• Consider providing a link to Chrome and HTTPS Everywhere on your web site somewhere.

  • Configure your web server to defend against the BEAST attack. Enabling TLS 1.2 is a good idea, but you may also want to choose carefully the preference order of algorithms, to help protect users whose browsers don't yet support TLS 1.2 (which will be essentially all of them right now).

  • If you provide access via IMAP, make sure you only support IMAPS (the SSL-enabled version), not the cleartext IMAP.

  • Enable STARTTLS on your SMTP server.

  • Avoid use of third-party Javascript widgets (e.g., libraries, widgets, like buttons, etc.). Don't load external content over http.

I would not try to avoid use of Javascript. I especially would not try to block access to users who have Javascript enabled. That is a usability disaster, for little or no security gain.

See also Guidance for implementors of HTTPS-only sites (Server side).

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Since I know all of the DLP (Data Loss Prevention) vendors do MITM on SSL connections in conjunction with the Proxy vendors, out of the box there is really nothing you can do. The weakness is in the protocol and not the application. I would recommend using a two-factor solution using something like Yubikeys, but I'm not sure if that would prevent the hijacking of the sessions. If the certificates could be built on the fly that would use the OTP that the Yubkikey provides that might do the trick. SSL/TLS needs to be rewritten to account for MITM.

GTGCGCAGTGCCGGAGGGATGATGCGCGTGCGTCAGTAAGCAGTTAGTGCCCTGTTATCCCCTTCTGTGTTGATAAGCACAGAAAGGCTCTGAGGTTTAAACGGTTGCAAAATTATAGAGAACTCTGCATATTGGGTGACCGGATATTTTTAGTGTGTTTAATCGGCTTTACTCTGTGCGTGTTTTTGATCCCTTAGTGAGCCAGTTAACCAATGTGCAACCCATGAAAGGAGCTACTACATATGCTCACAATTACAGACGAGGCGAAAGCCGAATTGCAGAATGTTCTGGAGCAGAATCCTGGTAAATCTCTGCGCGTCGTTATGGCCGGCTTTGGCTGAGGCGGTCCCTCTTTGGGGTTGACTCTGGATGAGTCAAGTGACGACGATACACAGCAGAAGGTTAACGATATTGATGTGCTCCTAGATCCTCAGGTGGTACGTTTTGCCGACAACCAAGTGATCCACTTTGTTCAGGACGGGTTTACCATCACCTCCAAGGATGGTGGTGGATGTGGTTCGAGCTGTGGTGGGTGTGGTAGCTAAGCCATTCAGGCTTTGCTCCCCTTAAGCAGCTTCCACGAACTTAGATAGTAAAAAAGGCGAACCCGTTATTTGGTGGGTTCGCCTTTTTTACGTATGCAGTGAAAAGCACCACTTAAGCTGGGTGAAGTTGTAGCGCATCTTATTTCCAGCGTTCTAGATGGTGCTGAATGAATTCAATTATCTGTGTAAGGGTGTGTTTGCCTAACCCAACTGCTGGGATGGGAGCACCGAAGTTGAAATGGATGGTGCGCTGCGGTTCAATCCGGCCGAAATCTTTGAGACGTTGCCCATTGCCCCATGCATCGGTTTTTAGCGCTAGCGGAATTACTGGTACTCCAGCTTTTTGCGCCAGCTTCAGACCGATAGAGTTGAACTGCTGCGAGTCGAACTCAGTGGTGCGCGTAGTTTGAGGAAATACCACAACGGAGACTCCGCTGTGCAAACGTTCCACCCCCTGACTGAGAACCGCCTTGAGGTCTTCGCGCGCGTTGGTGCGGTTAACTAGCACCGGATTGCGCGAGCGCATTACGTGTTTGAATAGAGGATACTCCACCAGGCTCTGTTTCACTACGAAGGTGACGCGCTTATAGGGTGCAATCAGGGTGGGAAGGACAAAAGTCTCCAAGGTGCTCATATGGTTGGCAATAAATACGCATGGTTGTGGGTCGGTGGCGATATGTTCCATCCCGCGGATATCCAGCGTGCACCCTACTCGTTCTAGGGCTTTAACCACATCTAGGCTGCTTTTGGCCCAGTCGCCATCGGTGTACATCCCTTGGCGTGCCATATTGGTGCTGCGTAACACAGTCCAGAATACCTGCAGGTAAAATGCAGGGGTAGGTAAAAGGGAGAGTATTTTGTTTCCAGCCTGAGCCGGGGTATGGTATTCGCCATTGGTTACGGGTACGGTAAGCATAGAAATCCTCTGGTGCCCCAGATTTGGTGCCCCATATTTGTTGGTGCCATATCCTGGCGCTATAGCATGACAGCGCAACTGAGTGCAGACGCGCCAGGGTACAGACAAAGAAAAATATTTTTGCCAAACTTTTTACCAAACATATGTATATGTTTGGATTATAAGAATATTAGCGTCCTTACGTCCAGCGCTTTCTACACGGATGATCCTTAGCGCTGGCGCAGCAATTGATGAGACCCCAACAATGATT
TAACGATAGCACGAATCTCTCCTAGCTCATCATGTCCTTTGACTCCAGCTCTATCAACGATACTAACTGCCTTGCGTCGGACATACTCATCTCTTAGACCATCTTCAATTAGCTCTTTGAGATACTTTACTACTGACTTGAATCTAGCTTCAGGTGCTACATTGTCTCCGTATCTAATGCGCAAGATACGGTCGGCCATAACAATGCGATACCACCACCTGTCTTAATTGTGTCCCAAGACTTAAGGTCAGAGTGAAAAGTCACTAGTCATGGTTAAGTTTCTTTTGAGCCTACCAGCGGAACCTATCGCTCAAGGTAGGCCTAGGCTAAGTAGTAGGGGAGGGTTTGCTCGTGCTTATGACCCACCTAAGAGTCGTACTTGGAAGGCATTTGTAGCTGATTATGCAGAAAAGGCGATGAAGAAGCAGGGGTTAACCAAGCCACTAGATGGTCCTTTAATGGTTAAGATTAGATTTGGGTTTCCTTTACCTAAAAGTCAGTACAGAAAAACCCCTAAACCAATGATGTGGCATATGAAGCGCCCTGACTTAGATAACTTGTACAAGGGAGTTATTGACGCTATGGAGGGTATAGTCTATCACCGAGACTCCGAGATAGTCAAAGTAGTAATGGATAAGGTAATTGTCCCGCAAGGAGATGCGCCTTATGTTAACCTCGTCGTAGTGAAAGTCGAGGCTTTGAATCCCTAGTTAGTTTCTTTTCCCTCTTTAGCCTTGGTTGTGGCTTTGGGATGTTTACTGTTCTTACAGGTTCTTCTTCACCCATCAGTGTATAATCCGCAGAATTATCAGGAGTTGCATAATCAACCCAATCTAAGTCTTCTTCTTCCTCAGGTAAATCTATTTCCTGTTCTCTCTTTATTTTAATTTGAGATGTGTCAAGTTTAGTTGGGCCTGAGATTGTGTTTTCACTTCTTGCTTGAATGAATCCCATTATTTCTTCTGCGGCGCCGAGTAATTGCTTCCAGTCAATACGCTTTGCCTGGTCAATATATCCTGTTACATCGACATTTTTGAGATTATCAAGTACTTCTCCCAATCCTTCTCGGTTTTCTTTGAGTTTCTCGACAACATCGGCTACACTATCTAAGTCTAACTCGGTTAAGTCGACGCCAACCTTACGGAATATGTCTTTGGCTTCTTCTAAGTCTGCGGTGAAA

http://www.yubico.com/yubikey

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Don't the DLP vendors do MITM on SSL by forcing the browsers to accept a root CA from the proxy, and then issuing a certificate on-the-fly for the SSL website to do MITM (so there are two SSL sessions - one from browser to proxy, using the proxy-issued certificate, and the other from proxy to destination server, using the real certificate)? As long as the browser can't be forced to accept a root CA (ie, as long as it's under the control of the user), that problem shouldn't apply. –  Richard Gadsden Apr 8 '12 at 0:20
    
@RichardGadsden that was my understanding too. Also, it's not limited to DLP products; many proxy/web security products have this functionality as well. –  lew Apr 8 '12 at 1:01
    
@RichardGadsden, in some environments (e.g., business/enterprise settings), the system administrators install a root CA on your browser without your consent (precisely to enable DLP devices to mount a MITM attack on you). This may not be applicable for consumer devices, but for people who are checking their email from work, it could be a problem. –  D.W. Apr 10 '12 at 20:21
    
@D.W. That can't be done without your consent on your own computer - but it clearly can be done for a work computer that belongs to your work. Interesting point about people checking email from work. –  Richard Gadsden Apr 11 '12 at 13:35